Premier Christy Clark has outlined British Columbia’s conditions for approving the Enbridge corporation’s Northern Gateway pipeline.
And subsequently, she has gotten into a spat with Alberta Premier Alison Redford over her demands. The most contentious issue is B.C.’s demands for a fair share of the revenue from the pipeline. A fair share of the revenue – however that is defined – is the least British Columbians should get from this pipeline. If indeed, this pipeline should actually be allowed to go ahead.
Clark’s conditions essentially signal that the B.C. government is willing to approve the project but wants to benefit from it monetarily. But is there enough revenue to compensate for the potential damage a spill from the pipeline could cause anywhere along its course from the Rockies to the sea?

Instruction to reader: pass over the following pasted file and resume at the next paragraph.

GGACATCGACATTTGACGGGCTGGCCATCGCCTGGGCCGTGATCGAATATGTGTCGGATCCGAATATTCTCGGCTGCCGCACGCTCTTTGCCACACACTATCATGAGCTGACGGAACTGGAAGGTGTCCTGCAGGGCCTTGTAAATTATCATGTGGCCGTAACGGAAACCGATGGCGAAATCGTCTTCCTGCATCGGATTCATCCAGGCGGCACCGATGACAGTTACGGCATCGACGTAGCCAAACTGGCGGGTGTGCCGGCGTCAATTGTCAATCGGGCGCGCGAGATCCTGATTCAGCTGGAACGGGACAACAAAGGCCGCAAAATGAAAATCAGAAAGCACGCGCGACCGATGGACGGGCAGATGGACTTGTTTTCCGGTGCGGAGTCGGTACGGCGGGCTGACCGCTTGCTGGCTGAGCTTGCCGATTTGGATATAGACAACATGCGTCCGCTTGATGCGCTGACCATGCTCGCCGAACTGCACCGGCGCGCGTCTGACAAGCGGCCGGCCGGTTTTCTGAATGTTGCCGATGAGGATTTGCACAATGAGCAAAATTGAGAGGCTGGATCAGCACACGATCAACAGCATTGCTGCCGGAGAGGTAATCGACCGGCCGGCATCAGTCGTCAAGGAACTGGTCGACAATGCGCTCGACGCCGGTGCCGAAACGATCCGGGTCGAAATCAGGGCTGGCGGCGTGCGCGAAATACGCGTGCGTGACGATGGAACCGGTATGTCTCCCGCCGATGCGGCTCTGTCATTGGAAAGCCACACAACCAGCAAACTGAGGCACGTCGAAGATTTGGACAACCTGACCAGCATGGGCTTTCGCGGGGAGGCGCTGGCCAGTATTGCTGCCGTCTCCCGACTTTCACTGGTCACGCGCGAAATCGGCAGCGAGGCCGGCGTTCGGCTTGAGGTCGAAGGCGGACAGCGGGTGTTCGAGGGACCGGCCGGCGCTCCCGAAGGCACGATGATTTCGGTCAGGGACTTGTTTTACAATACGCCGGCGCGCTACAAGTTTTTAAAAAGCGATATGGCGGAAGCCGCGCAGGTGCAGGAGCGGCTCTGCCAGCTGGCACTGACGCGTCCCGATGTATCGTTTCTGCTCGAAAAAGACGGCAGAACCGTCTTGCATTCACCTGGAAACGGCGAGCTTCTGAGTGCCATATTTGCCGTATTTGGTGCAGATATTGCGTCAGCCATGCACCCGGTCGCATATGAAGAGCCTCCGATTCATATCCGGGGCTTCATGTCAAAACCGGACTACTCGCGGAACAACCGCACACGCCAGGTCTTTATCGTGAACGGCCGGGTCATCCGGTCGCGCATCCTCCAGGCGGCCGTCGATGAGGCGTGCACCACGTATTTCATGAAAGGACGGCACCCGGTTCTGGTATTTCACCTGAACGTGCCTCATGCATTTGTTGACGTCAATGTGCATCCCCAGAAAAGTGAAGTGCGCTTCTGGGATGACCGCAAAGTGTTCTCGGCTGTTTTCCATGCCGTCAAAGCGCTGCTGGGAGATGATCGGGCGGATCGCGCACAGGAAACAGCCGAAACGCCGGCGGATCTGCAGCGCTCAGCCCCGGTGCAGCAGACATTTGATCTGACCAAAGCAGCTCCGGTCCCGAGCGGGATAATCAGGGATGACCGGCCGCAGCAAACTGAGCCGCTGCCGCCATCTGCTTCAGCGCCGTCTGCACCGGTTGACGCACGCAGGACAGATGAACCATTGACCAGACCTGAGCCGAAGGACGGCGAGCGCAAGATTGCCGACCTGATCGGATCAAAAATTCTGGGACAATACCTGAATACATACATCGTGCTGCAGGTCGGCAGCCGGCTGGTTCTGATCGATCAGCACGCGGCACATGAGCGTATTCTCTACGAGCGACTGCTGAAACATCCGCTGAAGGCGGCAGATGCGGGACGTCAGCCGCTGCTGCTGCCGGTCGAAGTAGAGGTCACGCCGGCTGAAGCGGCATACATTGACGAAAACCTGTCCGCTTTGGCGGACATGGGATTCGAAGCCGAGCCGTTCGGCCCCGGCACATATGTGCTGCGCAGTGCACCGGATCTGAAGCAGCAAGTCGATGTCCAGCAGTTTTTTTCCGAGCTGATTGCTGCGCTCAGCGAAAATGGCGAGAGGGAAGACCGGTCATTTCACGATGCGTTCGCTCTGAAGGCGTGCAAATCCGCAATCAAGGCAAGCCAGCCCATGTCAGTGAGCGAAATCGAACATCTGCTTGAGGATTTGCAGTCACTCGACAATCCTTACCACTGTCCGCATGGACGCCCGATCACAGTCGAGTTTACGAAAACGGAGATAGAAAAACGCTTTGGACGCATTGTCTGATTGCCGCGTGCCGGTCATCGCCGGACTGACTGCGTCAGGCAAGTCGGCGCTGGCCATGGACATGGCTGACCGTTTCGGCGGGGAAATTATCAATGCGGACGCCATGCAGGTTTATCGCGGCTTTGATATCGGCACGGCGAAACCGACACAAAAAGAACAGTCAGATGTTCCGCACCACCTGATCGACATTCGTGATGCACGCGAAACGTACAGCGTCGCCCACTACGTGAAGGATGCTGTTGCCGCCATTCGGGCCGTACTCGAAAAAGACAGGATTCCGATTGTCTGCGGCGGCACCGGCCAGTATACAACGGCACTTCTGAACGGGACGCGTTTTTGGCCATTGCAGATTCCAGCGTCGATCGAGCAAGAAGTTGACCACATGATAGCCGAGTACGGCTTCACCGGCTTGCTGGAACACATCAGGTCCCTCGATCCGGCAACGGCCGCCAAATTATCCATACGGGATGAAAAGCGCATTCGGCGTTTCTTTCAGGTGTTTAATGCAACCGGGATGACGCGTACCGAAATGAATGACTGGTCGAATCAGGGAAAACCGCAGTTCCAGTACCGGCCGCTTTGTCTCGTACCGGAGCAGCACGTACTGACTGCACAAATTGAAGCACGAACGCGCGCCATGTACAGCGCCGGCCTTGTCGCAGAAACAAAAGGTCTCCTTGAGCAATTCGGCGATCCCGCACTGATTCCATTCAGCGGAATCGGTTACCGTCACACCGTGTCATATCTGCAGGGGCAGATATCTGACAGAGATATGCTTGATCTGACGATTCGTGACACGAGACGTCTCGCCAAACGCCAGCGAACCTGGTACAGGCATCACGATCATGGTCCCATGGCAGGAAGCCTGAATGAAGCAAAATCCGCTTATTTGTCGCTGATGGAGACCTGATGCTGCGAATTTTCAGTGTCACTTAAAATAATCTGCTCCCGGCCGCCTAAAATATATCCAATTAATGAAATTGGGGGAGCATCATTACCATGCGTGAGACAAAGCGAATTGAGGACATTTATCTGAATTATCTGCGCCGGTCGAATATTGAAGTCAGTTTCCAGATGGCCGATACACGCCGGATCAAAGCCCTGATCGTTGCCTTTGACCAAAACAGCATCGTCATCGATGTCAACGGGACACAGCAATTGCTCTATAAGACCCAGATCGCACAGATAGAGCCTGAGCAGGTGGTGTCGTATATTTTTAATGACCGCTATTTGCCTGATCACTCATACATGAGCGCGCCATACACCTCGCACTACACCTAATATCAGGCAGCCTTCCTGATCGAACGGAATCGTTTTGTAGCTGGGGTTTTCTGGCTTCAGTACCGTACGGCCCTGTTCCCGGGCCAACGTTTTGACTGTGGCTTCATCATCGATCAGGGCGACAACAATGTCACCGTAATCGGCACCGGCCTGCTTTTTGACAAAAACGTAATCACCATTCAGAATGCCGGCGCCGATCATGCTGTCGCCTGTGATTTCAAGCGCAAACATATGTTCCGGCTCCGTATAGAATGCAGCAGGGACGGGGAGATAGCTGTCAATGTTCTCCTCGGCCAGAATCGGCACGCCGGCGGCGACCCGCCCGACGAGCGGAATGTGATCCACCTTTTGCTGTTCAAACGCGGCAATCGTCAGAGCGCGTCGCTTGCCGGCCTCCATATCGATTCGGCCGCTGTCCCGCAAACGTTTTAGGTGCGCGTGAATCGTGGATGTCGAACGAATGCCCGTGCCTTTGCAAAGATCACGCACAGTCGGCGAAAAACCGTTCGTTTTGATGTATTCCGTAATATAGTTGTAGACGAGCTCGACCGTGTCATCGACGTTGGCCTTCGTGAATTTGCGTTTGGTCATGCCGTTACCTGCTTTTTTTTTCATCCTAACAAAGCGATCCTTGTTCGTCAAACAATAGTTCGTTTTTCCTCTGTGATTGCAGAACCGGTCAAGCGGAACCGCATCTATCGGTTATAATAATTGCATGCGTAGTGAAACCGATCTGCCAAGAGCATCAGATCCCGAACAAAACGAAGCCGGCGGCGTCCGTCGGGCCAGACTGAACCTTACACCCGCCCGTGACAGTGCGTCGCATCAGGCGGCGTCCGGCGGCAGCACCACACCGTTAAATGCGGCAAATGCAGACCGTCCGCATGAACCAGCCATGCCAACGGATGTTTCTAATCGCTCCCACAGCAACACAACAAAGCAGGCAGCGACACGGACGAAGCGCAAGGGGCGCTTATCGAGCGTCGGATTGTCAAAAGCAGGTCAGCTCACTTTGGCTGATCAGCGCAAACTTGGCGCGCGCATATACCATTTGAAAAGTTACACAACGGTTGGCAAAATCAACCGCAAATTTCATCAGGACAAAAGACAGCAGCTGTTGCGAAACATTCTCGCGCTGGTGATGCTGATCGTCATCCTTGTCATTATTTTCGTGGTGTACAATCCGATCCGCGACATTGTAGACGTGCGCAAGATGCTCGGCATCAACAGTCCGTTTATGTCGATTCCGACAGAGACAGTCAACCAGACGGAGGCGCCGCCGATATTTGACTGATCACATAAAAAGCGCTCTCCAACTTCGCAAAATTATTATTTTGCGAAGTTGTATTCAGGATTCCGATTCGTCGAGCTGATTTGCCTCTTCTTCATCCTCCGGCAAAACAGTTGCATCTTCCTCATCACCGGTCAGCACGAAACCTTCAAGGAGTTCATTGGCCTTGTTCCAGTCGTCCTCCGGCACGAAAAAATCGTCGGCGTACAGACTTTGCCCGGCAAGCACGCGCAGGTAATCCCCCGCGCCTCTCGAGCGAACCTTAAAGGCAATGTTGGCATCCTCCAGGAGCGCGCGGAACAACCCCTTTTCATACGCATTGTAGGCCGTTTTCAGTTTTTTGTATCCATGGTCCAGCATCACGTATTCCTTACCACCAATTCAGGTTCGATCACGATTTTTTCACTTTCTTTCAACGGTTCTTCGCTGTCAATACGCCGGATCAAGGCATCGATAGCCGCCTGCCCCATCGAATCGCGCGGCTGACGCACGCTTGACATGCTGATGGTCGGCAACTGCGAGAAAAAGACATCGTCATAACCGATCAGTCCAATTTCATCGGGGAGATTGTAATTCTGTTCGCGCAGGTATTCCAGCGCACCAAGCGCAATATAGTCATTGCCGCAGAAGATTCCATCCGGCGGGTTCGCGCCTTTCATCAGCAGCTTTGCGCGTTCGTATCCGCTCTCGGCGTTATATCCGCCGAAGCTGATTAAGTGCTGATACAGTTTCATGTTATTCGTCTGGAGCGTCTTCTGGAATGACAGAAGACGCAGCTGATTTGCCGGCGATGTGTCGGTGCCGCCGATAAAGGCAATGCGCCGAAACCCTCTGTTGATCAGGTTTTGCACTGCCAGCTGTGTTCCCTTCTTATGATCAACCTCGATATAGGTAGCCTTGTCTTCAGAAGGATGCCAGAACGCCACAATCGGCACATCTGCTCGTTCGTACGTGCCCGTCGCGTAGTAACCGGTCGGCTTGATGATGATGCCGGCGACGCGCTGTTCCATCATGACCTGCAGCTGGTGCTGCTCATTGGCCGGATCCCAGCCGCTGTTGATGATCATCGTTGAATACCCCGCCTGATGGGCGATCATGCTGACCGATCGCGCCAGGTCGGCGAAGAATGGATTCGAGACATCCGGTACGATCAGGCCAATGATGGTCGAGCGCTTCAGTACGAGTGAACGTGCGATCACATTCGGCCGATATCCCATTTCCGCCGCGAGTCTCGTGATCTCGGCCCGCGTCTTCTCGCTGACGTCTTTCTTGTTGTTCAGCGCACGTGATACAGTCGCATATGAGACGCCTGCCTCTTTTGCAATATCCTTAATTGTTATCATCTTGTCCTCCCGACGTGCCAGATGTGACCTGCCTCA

Premier Clark is right when she says that B.C. takes all the risk and gets little of the economic benefit while Alberta gets all the benefit and little of the risk. Clark’s conditions also assert that stringent environmental conditions and extensive reviews must be in place before B.C. approves the project.
Premier Redford, meanwhile, is tossing up a red herring by claiming B.C.’s fiscal demands will rewrite the rules of confederation by circumventing the transfer payment system that redistributes wealth throughout the country from have provinces to have-not provinces. She also states that there are stringent environmental reviews and protection regulation in place. Somehow, we’re not reassured however, given Enbridge’s record on spill control.
Premier Redford can divert attention all she wants from the environmental risk but there’s no doubt that B.C. will be bearing the brunt of any damage. British Columbians have significant reservations about this project because we all recognize the horrendous damage it could cause. And the appetite is pretty low for taking that risk.